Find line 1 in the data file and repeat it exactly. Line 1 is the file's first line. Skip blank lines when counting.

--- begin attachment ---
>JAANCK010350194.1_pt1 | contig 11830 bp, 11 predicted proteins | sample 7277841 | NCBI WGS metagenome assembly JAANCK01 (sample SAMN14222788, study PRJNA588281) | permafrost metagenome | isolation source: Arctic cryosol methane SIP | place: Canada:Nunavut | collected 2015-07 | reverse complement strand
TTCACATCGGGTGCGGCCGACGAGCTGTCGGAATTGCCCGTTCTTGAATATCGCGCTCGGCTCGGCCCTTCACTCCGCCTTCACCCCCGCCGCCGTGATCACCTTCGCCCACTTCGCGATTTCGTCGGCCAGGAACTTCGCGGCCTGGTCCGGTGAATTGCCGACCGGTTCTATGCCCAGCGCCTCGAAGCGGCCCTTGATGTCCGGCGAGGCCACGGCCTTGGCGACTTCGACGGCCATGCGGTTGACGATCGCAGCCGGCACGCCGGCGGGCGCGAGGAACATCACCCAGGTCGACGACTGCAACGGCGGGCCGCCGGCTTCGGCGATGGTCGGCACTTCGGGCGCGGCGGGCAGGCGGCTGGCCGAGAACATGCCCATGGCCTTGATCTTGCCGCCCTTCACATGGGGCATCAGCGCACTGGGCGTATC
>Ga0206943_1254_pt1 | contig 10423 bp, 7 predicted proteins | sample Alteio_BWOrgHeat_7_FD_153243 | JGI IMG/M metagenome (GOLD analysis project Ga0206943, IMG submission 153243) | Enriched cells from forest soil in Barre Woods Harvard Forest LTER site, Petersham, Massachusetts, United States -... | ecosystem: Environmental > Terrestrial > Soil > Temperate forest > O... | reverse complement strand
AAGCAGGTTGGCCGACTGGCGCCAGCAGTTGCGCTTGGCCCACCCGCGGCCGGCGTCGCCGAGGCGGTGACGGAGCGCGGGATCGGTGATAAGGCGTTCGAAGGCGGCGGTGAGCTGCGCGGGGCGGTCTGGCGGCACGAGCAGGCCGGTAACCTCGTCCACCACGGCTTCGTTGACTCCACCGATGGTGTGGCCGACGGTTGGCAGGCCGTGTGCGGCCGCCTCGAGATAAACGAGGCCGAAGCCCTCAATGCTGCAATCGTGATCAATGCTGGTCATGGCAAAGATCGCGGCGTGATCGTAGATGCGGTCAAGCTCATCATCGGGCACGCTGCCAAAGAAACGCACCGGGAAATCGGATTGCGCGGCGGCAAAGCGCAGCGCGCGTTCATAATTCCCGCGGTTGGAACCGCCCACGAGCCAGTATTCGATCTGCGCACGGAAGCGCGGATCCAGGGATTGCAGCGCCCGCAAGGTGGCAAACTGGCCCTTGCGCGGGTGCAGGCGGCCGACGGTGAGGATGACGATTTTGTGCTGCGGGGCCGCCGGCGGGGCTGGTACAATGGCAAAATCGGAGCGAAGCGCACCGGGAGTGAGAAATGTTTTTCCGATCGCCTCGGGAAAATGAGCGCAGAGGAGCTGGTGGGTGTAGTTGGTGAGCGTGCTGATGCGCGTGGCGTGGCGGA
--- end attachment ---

>JAANCK010350194.1_pt1 | contig 11830 bp, 11 predicted proteins | sample 7277841 | NCBI WGS metagenome assembly JAANCK01 (sample SAMN14222788, study PRJNA588281) | permafrost metagenome | isolation source: Arctic cryosol methane SIP | place: Canada:Nunavut | collected 2015-07 | reverse complement strand